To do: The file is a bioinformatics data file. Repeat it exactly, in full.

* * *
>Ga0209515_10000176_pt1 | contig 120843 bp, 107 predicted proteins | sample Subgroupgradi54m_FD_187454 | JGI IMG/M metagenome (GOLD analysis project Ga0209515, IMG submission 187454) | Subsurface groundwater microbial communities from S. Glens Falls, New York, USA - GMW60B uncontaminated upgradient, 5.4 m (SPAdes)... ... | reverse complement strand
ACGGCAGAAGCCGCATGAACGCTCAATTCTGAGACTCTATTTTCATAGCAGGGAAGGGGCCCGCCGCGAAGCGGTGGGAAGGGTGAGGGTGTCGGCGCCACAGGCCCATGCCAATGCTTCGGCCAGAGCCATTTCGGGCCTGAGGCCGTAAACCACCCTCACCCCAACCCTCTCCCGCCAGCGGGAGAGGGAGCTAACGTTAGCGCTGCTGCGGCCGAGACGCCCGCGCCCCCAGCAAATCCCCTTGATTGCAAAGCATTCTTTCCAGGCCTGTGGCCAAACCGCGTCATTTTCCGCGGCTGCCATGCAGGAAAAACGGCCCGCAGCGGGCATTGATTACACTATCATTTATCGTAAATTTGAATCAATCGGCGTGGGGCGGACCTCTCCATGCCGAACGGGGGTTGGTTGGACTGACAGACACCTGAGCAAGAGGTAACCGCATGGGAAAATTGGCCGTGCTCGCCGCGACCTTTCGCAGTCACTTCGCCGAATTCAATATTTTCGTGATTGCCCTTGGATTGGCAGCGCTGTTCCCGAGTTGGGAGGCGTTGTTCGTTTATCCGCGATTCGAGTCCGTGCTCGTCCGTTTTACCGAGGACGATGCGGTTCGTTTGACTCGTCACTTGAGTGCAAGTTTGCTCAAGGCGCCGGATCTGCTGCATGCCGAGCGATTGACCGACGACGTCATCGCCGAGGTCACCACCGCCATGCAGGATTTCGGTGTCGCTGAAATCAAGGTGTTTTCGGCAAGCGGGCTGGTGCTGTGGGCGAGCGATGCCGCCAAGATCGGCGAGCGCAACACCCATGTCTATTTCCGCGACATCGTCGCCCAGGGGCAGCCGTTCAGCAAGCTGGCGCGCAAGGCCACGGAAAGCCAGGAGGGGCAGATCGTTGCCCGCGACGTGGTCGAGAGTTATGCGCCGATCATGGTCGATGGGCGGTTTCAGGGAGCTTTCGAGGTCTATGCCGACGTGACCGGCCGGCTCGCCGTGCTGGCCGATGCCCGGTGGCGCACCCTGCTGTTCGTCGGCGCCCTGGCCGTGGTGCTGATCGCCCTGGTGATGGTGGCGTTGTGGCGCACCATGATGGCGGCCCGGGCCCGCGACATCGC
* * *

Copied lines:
>Ga0209515_10000176_pt1 | contig 120843 bp, 107 predicted proteins | sample Subgroupgradi54m_FD_187454 | JGI IMG/M metagenome (GOLD analysis project Ga0209515, IMG submission 187454) | Subsurface groundwater microbial communities from S. Glens Falls, New York, USA - GMW60B uncontaminated upgradient, 5.4 m (SPAdes)... ... | reverse complement strand
ACGGCAGAAGCCGCATGAACGCTCAATTCTGAGACTCTATTTTCATAGCAGGGAAGGGGCCCGCCGCGAAGCGGTGGGAAGGGTGAGGGTGTCGGCGCCACAGGCCCATGCCAATGCTTCGGCCAGAGCCATTTCGGGCCTGAGGCCGTAAACCACCCTCACCCCAACCCTCTCCCGCCAGCGGGAGAGGGAGCTAACGTTAGCGCTGCTGCGGCCGAGACGCCCGCGCCCCCAGCAAATCCCCTTGATTGCAAAGCATTCTTTCCAGGCCTGTGGCCAAACCGCGTCATTTTCCGCGGCTGCCATGCAGGAAAAACGGCCCGCAGCGGGCATTGATTACACTATCATTTATCGTAAATTTGAATCAATCGGCGTGGGGCGGACCTCTCCATGCCGAACGGGGGTTGGTTGGACTGACAGACACCTGAGCAAGAGGTAACCGCATGGGAAAATTGGCCGTGCTCGCCGCGACCTTTCGCAGTCACTTCGCCGAATTCAATATTTTCGTGATTGCCCTTGGATTGGCAGCGCTGTTCCCGAGTTGGGAGGCGTTGTTCGTTTATCCGCGATTCGAGTCCGTGCTCGTCCGTTTTACCGAGGACGATGCGGTTCGTTTGACTCGTCACTTGAGTGCAAGTTTGCTCAAGGCGCCGGATCTGCTGCATGCCGAGCGATTGACCGACGACGTCATCGCCGAGGTCACCACCGCCATGCAGGATTTCGGTGTCGCTGAAATCAAGGTGTTTTCGGCAAGCGGGCTGGTGCTGTGGGCGAGCGATGCCGCCAAGATCGGCGAGCGCAACACCCATGTCTATTTCCGCGACATCGTCGCCCAGGGGCAGCCGTTCAGCAAGCTGGCGCGCAAGGCCACGGAAAGCCAGGAGGGGCAGATCGTTGCCCGCGACGTGGTCGAGAGTTATGCGCCGATCATGGTCGATGGGCGGTTTCAGGGAGCTTTCGAGGTCTATGCCGACGTGACCGGCCGGCTCGCCGTGCTGGCCGATGCCCGGTGGCGCACCCTGCTGTTCGTCGGCGCCCTGGCCGTGGTGCTGATCGCCCTGGTGATGGTGGCGTTGTGGCGCACCATGATGGCGGCCCGGGCCCGCGACATCGC